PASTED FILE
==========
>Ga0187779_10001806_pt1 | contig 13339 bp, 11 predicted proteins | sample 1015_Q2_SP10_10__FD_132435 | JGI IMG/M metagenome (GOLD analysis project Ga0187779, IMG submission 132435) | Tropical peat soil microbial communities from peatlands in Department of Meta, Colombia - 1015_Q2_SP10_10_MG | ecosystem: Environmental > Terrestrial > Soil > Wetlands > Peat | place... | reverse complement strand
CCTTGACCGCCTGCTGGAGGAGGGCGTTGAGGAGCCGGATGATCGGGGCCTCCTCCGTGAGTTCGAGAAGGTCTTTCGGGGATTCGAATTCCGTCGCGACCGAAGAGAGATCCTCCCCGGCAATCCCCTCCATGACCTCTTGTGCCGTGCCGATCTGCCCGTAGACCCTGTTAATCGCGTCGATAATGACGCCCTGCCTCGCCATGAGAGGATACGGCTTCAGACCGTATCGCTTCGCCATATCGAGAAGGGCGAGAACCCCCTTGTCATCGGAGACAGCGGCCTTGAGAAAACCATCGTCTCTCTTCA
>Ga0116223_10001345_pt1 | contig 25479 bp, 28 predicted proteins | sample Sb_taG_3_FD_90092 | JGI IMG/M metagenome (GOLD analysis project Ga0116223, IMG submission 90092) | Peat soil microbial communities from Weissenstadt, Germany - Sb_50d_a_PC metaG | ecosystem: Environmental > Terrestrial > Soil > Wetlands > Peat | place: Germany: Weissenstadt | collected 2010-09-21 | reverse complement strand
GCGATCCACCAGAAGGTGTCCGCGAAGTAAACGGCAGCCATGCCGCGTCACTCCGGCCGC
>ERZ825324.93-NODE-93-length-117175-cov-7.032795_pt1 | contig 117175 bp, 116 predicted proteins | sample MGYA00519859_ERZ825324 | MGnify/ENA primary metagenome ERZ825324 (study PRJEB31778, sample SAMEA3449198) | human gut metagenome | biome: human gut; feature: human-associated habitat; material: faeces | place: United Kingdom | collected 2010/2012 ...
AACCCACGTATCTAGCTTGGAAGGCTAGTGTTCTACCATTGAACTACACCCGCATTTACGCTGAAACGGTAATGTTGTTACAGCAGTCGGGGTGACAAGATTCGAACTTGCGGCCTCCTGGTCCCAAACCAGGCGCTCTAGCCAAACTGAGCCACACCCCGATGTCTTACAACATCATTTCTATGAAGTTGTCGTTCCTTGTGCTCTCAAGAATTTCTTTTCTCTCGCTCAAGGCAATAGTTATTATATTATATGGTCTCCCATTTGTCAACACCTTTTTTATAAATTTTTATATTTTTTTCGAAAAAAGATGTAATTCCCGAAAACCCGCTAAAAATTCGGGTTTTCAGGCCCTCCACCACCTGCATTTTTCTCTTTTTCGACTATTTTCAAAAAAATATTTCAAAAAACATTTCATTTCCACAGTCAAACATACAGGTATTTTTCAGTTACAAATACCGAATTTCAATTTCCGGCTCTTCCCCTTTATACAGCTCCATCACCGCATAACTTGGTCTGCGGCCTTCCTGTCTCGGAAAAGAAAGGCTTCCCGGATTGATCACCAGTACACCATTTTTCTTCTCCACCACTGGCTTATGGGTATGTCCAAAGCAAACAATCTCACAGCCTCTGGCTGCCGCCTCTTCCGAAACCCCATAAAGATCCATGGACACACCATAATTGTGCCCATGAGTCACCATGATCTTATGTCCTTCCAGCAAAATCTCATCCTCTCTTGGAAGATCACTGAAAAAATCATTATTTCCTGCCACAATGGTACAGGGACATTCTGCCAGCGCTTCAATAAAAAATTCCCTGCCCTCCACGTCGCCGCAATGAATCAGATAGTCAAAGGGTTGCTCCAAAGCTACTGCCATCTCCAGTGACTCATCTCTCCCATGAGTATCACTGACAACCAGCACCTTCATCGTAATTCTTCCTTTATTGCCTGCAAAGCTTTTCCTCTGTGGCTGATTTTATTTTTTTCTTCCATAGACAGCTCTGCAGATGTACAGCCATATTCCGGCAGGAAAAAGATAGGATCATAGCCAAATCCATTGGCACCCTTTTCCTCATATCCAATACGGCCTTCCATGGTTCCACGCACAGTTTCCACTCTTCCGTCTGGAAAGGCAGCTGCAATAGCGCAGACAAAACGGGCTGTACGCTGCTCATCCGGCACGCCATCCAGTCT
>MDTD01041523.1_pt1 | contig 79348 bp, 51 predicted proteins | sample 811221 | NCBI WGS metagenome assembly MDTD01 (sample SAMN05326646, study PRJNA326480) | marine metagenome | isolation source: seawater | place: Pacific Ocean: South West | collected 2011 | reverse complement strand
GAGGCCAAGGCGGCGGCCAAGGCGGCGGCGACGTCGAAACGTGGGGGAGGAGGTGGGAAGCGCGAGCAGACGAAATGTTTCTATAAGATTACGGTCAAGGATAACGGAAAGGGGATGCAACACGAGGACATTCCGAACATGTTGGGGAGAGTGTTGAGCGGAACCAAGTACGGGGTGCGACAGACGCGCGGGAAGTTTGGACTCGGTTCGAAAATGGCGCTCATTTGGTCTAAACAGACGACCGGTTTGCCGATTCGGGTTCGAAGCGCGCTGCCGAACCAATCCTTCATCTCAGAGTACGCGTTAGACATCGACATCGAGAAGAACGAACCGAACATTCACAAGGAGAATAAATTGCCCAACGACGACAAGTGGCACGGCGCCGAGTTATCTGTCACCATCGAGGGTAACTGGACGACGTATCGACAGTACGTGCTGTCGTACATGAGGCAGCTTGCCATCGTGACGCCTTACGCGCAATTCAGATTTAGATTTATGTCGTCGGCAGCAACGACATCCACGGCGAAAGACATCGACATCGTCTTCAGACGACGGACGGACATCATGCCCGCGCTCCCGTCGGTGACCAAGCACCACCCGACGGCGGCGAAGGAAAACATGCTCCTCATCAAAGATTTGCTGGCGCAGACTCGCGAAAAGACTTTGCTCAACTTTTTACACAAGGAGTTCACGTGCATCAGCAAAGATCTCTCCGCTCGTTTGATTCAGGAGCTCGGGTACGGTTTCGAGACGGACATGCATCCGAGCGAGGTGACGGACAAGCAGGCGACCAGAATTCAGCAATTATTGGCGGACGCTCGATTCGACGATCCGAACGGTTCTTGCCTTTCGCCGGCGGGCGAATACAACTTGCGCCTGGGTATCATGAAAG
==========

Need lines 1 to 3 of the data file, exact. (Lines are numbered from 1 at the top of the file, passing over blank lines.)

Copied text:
>Ga0187779_10001806_pt1 | contig 13339 bp, 11 predicted proteins | sample 1015_Q2_SP10_10__FD_132435 | JGI IMG/M metagenome (GOLD analysis project Ga0187779, IMG submission 132435) | Tropical peat soil microbial communities from peatlands in Department of Meta, Colombia - 1015_Q2_SP10_10_MG | ecosystem: Environmental > Terrestrial > Soil > Wetlands > Peat | place... | reverse complement strand
CCTTGACCGCCTGCTGGAGGAGGGCGTTGAGGAGCCGGATGATCGGGGCCTCCTCCGTGAGTTCGAGAAGGTCTTTCGGGGATTCGAATTCCGTCGCGACCGAAGAGAGATCCTCCCCGGCAATCCCCTCCATGACCTCTTGTGCCGTGCCGATCTGCCCGTAGACCCTGTTAATCGCGTCGATAATGACGCCCTGCCTCGCCATGAGAGGATACGGCTTCAGACCGTATCGCTTCGCCATATCGAGAAGGGCGAGAACCCCCTTGTCATCGGAGACAGCGGCCTTGAGAAAACCATCGTCTCTCTTCA
>Ga0116223_10001345_pt1 | contig 25479 bp, 28 predicted proteins | sample Sb_taG_3_FD_90092 | JGI IMG/M metagenome (GOLD analysis project Ga0116223, IMG submission 90092) | Peat soil microbial communities from Weissenstadt, Germany - Sb_50d_a_PC metaG | ecosystem: Environmental > Terrestrial > Soil > Wetlands > Peat | place: Germany: Weissenstadt | collected 2010-09-21 | reverse complement strand